Citizens of London, by Lynne Olson, is a revealing lesson in history, the sobering story of Britain's fight to hold off the Nazi war machine in World War II. The story highlights the savage hardships endured by the U.K. in general, and by the citizens of London in particular, during the brutal air attacks of the London Blitz. Olson puts the reader in the dreary apartments and dwellings of ordinary people, the people who had neither sufficient food nor heating for years, who had no thought of new clothes, or automobile transportation. But inside opulent clubs and restaurants, and black market supply chains, the power brokers lived lavishly in their upscale struggle to get desperately needed aid from a hesitant and divided America.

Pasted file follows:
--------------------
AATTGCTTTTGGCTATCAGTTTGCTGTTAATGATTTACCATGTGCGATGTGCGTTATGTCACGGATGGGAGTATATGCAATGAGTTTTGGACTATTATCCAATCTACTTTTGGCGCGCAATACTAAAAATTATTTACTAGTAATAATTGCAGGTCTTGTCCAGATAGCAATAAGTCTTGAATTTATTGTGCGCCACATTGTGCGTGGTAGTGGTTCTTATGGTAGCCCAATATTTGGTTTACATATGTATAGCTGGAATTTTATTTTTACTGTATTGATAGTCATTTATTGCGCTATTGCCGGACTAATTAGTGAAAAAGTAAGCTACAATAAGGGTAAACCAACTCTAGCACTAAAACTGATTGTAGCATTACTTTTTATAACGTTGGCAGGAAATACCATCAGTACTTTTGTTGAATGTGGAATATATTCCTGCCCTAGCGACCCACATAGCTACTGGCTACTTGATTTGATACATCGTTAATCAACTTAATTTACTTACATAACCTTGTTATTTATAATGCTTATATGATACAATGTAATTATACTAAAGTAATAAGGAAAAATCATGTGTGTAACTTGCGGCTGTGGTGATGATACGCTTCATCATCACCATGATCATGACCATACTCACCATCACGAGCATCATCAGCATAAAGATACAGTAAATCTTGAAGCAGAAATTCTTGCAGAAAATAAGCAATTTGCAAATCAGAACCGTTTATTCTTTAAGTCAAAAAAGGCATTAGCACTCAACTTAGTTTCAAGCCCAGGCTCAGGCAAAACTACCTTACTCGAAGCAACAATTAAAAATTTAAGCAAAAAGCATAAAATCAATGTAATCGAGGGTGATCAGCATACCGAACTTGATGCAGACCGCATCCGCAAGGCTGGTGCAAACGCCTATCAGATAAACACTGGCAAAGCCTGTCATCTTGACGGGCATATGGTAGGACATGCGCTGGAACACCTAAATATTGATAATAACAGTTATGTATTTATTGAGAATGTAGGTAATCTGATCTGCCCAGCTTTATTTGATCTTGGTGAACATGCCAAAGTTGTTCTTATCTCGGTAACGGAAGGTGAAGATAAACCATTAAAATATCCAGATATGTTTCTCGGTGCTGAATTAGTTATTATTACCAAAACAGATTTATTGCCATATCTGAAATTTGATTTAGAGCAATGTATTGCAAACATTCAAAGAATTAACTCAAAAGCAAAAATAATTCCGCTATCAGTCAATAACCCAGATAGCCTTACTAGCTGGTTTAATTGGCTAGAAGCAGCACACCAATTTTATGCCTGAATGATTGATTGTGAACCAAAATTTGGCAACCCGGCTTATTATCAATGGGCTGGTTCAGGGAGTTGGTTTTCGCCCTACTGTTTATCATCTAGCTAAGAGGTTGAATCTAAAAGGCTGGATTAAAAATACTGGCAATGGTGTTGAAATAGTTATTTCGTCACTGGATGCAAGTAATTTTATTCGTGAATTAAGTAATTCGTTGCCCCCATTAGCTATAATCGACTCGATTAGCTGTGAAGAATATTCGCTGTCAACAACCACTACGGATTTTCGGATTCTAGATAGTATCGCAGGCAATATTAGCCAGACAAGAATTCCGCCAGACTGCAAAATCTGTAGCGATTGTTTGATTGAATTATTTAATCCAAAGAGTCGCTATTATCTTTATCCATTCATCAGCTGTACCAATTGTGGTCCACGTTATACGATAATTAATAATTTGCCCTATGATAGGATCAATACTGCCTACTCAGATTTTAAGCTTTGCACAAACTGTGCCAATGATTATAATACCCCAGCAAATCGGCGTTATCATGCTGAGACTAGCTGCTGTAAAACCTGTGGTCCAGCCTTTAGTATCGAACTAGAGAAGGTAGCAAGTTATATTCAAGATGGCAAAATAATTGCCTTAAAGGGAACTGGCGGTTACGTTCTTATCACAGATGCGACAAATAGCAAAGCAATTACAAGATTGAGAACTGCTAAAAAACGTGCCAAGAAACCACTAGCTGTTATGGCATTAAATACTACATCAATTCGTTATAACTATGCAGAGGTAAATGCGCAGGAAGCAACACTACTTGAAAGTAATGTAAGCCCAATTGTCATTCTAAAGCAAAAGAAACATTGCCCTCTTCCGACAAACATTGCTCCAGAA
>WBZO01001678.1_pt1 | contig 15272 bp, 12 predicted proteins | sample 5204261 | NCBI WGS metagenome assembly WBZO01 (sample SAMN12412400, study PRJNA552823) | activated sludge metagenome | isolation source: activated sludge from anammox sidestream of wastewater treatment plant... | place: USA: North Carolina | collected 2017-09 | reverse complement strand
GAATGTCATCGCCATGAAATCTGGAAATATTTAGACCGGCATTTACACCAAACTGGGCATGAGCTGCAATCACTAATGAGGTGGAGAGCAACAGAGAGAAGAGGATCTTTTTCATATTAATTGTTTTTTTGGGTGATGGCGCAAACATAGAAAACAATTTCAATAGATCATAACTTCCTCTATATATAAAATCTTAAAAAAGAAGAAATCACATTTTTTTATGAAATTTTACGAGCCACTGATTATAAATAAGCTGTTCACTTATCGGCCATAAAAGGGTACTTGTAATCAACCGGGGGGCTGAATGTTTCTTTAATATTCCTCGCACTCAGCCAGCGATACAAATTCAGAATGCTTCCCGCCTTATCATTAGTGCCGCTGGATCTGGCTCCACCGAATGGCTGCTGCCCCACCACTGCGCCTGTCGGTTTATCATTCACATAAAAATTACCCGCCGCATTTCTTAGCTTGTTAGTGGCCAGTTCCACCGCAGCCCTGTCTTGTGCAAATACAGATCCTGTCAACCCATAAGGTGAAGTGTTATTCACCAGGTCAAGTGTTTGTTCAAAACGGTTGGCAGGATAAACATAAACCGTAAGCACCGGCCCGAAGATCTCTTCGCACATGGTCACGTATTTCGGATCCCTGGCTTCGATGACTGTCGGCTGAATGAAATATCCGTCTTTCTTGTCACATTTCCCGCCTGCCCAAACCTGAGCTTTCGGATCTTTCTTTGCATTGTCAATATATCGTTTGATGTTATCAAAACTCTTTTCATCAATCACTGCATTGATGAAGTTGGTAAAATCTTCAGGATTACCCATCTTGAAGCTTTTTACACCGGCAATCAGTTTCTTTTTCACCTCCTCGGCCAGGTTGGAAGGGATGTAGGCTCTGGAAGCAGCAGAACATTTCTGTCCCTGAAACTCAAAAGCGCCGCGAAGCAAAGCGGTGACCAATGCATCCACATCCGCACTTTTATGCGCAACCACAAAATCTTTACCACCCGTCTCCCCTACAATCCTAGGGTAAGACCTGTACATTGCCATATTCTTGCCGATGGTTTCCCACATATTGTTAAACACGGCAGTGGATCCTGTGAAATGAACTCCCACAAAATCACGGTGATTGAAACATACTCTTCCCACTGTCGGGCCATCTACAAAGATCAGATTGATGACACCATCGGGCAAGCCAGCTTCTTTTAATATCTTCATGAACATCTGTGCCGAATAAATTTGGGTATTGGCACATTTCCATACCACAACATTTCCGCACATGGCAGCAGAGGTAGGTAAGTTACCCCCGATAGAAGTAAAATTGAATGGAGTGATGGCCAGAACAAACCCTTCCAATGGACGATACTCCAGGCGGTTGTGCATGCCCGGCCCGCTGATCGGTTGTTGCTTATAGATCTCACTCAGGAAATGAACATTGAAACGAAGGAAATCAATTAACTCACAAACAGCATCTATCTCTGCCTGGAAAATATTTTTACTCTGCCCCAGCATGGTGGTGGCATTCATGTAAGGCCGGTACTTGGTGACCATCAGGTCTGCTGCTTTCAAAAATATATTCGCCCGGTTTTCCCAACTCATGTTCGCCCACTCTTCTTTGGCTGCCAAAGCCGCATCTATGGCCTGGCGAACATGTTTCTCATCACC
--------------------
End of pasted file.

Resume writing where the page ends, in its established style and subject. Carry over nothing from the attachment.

Olson employs three key Americans as the fulcrum of the story: John (Gil) Winant, the American Ambassador to the British Isles; Edward R. Murrow, the CBS radio war correspondent; and Averell Harriman, the wealthy industrialist who was named as Lend-Lease Coordinator and special presidential representative. These three men acted as bridges between Prime Minister Winston Churchill and Franklin D.Roosevelt, the American president, and conveyed the bleak, on-the-ground atmosphere of wartime Britain. The U.K. was the last bastion of hope for millions of Europeans who escaped the onrushing German military, and was literally the only place left for any reasonable allied counter-offensive capability to fight back. Although the people displayed uncommon bravery, Britain came much closer to falling than American history books have indicated, and probably would have been suffocated by the German navy and air force, and then by Hitler's "Operation Sealion," the Invasion that would have followed a defeat of the RAF.